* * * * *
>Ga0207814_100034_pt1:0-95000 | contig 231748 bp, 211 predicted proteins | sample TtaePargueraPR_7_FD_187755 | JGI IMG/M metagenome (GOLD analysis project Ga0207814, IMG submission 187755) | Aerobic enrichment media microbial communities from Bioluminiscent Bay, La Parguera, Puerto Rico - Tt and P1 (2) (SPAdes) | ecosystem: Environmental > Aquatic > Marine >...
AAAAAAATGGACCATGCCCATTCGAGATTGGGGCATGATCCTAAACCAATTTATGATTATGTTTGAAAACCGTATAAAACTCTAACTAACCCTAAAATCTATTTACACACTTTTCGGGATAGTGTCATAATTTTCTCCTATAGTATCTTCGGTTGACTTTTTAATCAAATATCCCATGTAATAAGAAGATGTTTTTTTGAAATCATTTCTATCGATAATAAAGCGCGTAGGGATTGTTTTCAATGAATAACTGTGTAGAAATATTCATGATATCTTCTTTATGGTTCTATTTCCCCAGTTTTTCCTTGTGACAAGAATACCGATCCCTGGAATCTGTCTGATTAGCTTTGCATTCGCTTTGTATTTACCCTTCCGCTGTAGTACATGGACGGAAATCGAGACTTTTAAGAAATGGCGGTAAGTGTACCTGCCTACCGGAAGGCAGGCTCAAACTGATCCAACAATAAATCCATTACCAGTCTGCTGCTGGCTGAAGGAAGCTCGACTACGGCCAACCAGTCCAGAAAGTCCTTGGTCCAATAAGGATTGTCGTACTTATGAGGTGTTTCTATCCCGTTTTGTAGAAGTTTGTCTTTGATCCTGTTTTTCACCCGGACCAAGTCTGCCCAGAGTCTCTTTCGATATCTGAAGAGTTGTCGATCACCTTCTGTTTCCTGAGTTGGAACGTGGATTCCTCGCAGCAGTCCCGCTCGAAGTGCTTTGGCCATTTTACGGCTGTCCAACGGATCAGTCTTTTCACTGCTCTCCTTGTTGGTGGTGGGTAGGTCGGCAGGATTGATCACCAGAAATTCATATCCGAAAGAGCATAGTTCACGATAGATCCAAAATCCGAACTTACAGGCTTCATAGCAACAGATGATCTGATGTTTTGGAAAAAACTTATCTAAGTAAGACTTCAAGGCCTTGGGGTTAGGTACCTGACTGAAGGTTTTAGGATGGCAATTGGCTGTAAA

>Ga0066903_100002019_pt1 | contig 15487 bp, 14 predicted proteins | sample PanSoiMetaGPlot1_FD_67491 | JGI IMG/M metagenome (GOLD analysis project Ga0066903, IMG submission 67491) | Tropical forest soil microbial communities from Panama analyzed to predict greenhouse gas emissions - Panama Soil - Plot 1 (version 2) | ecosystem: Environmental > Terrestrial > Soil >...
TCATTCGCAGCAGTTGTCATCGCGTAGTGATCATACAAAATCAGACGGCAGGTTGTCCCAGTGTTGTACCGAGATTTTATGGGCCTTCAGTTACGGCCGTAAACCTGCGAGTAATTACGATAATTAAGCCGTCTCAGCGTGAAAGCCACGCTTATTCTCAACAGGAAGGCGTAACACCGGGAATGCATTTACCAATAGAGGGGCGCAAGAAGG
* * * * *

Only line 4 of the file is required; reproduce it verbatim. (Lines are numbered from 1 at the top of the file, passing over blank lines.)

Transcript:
TCATTCGCAGCAGTTGTCATCGCGTAGTGATCATACAAAATCAGACGGCAGGTTGTCCCAGTGTTGTACCGAGATTTTATGGGCCTTCAGTTACGGCCGTAAACCTGCGAGTAATTACGATAATTAAGCCGTCTCAGCGTGAAAGCCACGCTTATTCTCAACAGGAAGGCGTAACACCGGGAATGCATTTACCAATAGAGGGGCGCAAGAAGG